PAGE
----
It’s that time of year again where the famous Art Basel touches down in Hong Kong. 239 galleries from 35 countries are set to attract over 60,000 visitors over three days. Art Basel is one of the leading art shows in the world and attracts thousands of art enthusiasts and spenders. Since its establishment in 1970, Art Basel has connected galleries, artists and collectors from all over the globe. Not to mention, it has attracted a couple of other big names – maybe you saw Leonardo DiCaprio wandering around opening night.
That’s a lot of figures for you to consider and a lot of art for you to ponder. To make it easier, we’ve put together five of the things we think you should see.
Kukje Gallery (Booth IC13 – more info)
Photo: Kukje Gallery
An artist to look for this year is Kyungah Ham, from South Korea and represented by Kukje Gallery. Ham’s “Chandeliers in Five Cities” is an embroidered piece that was started in 2008 and required over 1,800 hours to create. Ham herself is responsible for the vision of this art, but not its execution. Rather, the piece was embroidered by North Korean women and illegally transported back and forth by a middleman. The chandeliers symbolise political power and are depicted askew to apparently evoke colonial collapse after the war and the turbulent climate of a divided Korea. That’s thought-provoking stuff to say the least, and an insight into the difficulties of those subject to living in the isolated North Korea – this is a rare opportunity for those women to reach people outside of the country.
Osage Gallery (Booth 3E14 – more info)
Photo: Art Basel
Indonesian artist Tintin Wulia spent two years on “Five Tonnes of Homes and other Understories”, including conducting research throughout Hong Kong. Wulia uses the cardboard, formed in bales with sketches of the cardboard weighing machines on the side, to underline the fact that cardboard scavenging is still a source of income for a lot of elderly people throughout Hong Kong. Tintin’s work is designed to draw attention to the lower classes in Hong Kong society and underline the stark contrast between them and the top art spenders gazing at her work.
Workplace Gallery (Booth IC48 – more info)
Joel Kyack’s “Replace Your Dreams With Routines” (2016, Collage, ballpoint pen and acrylic on paper, 50cm x 46cm). Courtesy of the artist and Workplace Gallery, UK
The Workplace Gallery, based in the UK, is no stranger to Art Basel, having exhibited at its fairs for ten years. This year in Hong Kong, it will display the work of LA-based contemporary artist Joel Kyack, representing the very first time any of his work is displayed in Asia. Kyack has created a sculptural installation called “Circle of Hell/Ringer of Bell”, depicting the coming together of consumerism, culture and history in Hong Kong. In this piece, the artist seeks to juxtapose the extreme wealth and poverty that exist side by side in Hong Kong society. Having never visited Hong Kong before, Kyack has created his art in only a few weeks, using items he has found on the street here in the city. His work then, is an outsider’s perspective of the city, exploring the clashing views of tourists and the cultural realities of living in Hong Kong today.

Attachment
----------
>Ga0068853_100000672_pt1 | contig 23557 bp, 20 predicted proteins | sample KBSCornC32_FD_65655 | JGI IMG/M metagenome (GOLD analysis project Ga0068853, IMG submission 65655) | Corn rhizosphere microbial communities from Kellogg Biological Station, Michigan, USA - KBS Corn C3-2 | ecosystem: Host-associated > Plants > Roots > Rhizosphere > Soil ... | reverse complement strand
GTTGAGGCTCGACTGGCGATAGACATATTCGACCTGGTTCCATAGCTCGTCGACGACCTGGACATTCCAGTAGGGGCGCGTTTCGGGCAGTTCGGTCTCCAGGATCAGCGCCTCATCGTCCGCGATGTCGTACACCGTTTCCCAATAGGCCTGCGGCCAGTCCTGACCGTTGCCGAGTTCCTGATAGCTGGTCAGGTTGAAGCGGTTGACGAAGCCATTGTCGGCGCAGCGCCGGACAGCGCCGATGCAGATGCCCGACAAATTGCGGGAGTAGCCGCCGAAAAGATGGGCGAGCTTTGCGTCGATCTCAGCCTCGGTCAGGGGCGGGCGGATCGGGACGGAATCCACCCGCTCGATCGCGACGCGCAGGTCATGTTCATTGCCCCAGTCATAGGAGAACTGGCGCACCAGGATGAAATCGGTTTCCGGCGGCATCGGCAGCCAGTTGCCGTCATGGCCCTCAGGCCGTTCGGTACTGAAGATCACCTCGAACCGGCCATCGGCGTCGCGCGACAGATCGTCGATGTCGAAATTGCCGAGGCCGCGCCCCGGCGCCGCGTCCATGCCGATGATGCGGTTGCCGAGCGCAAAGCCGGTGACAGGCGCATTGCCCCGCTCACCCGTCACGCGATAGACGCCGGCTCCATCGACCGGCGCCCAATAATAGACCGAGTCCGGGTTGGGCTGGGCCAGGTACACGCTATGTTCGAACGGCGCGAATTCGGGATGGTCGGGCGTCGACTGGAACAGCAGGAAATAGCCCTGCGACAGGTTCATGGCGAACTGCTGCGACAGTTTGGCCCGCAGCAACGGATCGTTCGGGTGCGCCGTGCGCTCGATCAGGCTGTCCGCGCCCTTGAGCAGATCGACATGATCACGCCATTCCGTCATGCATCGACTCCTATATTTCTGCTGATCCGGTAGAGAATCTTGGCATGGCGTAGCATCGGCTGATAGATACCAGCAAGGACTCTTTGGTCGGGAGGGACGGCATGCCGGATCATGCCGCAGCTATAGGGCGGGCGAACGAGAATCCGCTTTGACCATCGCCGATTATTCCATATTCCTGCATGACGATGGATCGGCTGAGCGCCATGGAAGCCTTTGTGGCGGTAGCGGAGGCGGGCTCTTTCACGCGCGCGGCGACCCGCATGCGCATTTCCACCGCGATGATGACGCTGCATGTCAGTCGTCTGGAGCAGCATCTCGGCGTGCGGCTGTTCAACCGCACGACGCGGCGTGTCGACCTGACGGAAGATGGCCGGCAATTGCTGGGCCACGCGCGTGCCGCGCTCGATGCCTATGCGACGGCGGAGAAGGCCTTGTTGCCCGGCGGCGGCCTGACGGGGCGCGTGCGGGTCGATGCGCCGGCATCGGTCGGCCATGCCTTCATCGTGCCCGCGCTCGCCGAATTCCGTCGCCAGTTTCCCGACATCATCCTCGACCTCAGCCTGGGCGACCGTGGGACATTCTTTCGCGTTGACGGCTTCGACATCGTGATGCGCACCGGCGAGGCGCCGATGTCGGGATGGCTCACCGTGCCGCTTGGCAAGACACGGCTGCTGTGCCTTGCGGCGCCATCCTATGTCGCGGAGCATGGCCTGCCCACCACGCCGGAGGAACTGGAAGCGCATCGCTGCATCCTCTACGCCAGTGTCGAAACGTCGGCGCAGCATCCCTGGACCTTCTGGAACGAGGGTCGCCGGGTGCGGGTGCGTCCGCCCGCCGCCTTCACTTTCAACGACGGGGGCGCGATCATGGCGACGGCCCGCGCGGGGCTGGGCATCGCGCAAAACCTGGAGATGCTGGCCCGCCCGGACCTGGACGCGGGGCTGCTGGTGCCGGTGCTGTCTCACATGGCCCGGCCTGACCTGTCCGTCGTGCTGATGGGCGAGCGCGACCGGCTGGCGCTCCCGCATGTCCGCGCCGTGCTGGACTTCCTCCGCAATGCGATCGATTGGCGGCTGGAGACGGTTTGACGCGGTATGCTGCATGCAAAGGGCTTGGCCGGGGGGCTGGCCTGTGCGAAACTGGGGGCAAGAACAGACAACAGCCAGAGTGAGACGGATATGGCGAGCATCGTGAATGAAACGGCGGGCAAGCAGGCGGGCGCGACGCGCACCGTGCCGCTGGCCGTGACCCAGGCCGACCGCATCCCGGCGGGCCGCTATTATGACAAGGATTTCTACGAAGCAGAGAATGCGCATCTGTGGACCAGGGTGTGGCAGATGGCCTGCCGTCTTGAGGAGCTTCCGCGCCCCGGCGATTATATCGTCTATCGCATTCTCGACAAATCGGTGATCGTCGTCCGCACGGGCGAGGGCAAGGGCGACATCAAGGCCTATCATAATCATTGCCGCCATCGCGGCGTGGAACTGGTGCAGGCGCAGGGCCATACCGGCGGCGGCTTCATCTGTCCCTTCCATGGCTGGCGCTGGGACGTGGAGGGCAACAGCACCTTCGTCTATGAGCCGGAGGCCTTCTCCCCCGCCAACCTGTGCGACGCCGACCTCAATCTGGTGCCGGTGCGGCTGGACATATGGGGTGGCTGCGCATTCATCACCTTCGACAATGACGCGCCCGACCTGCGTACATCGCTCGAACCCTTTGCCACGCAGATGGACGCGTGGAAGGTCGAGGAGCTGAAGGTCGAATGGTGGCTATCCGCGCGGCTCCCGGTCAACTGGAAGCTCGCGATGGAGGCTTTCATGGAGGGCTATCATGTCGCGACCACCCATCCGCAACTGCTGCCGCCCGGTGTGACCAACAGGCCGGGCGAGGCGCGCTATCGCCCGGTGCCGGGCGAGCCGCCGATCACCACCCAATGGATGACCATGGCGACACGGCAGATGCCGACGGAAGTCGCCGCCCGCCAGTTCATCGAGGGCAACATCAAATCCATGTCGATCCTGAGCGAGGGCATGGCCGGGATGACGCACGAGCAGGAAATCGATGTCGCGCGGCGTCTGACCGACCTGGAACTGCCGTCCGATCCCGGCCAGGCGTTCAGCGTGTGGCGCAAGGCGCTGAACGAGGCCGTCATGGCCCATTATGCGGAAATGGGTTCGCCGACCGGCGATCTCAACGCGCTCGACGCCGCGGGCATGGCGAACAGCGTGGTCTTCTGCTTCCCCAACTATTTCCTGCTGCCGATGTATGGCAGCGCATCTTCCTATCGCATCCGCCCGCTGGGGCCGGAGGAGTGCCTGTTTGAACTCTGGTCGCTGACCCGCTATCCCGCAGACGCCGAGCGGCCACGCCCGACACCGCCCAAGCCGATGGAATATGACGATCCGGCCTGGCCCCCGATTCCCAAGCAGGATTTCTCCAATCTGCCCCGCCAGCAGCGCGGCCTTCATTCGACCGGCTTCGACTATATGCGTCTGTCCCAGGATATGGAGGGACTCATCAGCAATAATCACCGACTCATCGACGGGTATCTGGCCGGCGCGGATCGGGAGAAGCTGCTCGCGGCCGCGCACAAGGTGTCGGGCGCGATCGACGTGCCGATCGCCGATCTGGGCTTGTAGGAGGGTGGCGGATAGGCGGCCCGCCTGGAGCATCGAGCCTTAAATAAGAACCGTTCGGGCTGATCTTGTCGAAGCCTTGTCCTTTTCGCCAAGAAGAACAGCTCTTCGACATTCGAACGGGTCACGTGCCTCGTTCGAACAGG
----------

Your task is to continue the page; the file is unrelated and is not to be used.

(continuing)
Edouard Malingue Gallery (Booth 3C09 – more info)
Computer rendering. Image: Edouard Malingue Gallery
For a look at a local joint, pop over to the Edouard Malingue Gallery’s booth. This gallery, located on Des Voeux Road Central, focuses heavily on art in public spaces. This year they are showcasing artists Sintung Ko, Wei Wang and most notably Tromarama, an Indonesian trio of artists specialising in video and interactive installations. The trio’s “Private Riots” will be on display, a large-scale video installation that demonstrates their perception of an evolving urban Asia. The installation extracts key images from protest banners and, alongside, encourages spectators to write down their own frustrations with society on a smaller interactive post board. If you’ve got beef with the government, you can now go and anonymously post it on a huge video installation at a world-renowned art fair.
Lisson Gallery (ICC, West Kowloon or Booth 1C20 – more info)
Last but not least, you might have take a step outside. The London-based Lisson gallery, one of the longest-running galleries in the world, is bringing Japanese artist Tatsuo Miyajima for a special installation named “Time Waterfall”. This installation will be projected on to the ICC on the West Kowloon harbourfront every night between March 21 to 26. That’s 490 metres of art for you to crane your neck at! “Time Waterfall” will display the numbers one to nine whilst never reaching zero in an attempt to display her ethos “Keep Changing, Connect with Everything and Continue Forever”. The numbers therefore remind spectators to always live in the present. The best place to see this spectacle is either from the Exhibition Centre itself or from IFC mall. For other works displayed by the Lisson Gallery, you can pop over to booth 1C20.
Words: Ella Watson